Full Title: Market-Based Greenhouse Gas Emission Reduction Legislation: 108th Through 117th Congresses
Author(s): Jonathan L. Ramseur
Publisher(s): Congressional Resource Service
Publication Date: July 18, 2022
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Congressional interest in market-based greenhouse gas (GHG) emission control legislation has fluctuated over the past 20 years. Market-based approaches that would address GHG emissions typically involve either a cap-and-trade system or a carbon tax or emissions fee program. Both approaches would place a price—directly or indirectly—on GHG emissions or their inputs, namely fossil fuels. Both would increase the price of fossil fuels, and both would reduce GHG emissions to some degree. Both would allow covered entities to choose the best way to meet their emission requirements or reduce costs, potentially by using market forces to minimize national costs of emission reductions. Preference between the two approaches ultimately depends on which variable policymakers prefer to precisely control—emission levels or emission prices.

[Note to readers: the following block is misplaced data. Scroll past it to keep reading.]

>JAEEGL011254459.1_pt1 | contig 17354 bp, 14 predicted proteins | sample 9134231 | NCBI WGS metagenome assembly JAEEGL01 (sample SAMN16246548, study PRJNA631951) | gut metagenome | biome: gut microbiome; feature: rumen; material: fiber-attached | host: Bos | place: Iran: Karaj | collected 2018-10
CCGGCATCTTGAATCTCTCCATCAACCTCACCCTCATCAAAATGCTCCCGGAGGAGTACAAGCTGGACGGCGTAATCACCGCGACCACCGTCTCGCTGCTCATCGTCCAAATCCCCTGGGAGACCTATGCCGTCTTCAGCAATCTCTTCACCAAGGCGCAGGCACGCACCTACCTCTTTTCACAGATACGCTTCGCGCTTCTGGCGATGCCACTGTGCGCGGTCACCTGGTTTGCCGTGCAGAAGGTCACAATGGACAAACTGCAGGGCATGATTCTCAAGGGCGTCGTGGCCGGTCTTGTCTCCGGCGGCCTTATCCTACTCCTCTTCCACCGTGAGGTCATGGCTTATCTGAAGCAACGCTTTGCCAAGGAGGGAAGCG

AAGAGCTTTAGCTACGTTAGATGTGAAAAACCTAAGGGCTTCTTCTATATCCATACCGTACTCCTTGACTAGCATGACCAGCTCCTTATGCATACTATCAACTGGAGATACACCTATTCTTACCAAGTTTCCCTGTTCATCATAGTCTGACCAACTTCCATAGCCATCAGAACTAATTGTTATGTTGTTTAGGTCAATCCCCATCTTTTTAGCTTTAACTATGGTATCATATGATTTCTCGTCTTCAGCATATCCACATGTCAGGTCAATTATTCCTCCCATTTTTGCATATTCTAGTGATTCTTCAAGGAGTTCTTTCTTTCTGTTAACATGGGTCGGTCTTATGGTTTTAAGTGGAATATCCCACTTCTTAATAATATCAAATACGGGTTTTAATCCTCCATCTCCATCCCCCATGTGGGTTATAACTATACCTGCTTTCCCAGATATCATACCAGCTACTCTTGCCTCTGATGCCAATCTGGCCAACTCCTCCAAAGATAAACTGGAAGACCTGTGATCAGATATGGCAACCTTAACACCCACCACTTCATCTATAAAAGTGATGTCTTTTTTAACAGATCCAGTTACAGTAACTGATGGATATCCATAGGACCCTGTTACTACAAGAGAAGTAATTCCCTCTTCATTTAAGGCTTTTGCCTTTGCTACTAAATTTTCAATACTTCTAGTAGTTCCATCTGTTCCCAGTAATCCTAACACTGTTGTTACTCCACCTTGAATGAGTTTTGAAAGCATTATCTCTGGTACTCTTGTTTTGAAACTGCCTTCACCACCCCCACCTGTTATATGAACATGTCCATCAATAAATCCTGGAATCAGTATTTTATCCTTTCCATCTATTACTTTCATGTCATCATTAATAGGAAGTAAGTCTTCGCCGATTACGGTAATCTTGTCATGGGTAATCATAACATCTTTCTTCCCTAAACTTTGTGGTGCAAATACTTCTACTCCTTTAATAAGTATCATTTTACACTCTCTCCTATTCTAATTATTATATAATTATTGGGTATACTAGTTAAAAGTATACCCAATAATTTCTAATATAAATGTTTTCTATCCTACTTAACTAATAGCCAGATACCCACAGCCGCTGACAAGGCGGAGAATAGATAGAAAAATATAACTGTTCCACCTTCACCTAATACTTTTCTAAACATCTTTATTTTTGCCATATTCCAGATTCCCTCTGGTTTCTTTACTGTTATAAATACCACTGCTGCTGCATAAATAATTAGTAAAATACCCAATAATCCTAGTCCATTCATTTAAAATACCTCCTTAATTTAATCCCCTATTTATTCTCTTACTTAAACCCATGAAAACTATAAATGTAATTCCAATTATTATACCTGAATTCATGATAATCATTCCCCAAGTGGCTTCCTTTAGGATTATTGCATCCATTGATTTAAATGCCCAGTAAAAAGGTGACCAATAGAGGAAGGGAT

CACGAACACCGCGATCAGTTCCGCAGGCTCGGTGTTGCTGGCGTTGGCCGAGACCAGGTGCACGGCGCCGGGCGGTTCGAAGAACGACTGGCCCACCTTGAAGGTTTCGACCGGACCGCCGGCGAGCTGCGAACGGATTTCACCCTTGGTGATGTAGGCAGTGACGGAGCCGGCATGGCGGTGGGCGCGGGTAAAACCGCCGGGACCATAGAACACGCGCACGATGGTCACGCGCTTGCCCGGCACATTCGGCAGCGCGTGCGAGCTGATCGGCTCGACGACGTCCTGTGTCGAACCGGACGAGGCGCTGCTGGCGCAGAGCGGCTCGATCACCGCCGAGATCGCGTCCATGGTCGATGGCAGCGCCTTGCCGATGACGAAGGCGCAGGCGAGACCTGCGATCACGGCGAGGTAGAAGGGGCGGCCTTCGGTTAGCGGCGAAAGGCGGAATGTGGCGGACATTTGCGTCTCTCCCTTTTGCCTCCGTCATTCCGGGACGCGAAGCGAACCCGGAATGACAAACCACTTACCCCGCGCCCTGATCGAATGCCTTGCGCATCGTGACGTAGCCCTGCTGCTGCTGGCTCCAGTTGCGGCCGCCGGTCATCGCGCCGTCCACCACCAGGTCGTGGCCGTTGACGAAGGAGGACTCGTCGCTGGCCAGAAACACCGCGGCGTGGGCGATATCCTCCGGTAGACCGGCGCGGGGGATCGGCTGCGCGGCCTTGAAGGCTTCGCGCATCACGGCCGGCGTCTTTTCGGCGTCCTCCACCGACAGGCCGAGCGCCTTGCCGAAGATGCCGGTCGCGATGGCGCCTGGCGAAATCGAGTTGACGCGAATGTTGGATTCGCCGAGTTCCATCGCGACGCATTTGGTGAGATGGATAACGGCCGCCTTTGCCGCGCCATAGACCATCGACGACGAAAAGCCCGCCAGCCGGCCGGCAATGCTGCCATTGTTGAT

A primary policy concern with either approach is the economic impacts that may result. Expected energy price increases could have both economy-wide impacts (e.g., on the U.S. gross domestic product) and disproportionate effects on specific industries and particular demographic groups. The degree of these potential effects would depend on a number of factors, including the magnitude, design, and scope of the program and the use of tax or fee revenues or emission allowance values. This report provides a comparison of the legislative proposals from the 108th through the 117th Congresses that were and are designed primarily to reduce GHG emissions using market-based approaches such as cap-and-trade or carbon tax/fee programs.